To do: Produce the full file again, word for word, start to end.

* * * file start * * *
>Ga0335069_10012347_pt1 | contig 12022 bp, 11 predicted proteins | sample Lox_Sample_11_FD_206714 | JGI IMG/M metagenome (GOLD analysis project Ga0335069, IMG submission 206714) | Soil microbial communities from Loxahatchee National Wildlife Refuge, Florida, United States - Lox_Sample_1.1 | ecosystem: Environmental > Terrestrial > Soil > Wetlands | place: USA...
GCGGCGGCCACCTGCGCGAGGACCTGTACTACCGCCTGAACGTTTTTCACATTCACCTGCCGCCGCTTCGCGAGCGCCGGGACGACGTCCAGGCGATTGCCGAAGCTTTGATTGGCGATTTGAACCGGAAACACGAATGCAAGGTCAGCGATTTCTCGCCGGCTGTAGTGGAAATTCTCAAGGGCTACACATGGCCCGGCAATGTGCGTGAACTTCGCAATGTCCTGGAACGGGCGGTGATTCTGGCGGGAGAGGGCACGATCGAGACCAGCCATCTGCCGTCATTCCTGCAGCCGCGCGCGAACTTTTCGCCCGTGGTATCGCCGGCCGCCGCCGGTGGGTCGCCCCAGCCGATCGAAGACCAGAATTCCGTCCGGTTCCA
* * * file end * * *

>Ga0335069_10012347_pt1 | contig 12022 bp, 11 predicted proteins | sample Lox_Sample_11_FD_206714 | JGI IMG/M metagenome (GOLD analysis project Ga0335069, IMG submission 206714) | Soil microbial communities from Loxahatchee National Wildlife Refuge, Florida, United States - Lox_Sample_1.1 | ecosystem: Environmental > Terrestrial > Soil > Wetlands | place: USA...
GCGGCGGCCACCTGCGCGAGGACCTGTACTACCGCCTGAACGTTTTTCACATTCACCTGCCGCCGCTTCGCGAGCGCCGGGACGACGTCCAGGCGATTGCCGAAGCTTTGATTGGCGATTTGAACCGGAAACACGAATGCAAGGTCAGCGATTTCTCGCCGGCTGTAGTGGAAATTCTCAAGGGCTACACATGGCCCGGCAATGTGCGTGAACTTCGCAATGTCCTGGAACGGGCGGTGATTCTGGCGGGAGAGGGCACGATCGAGACCAGCCATCTGCCGTCATTCCTGCAGCCGCGCGCGAACTTTTCGCCCGTGGTATCGCCGGCCGCCGCCGGTGGGTCGCCCCAGCCGATCGAAGACCAGAATTCCGTCCGGTTCCA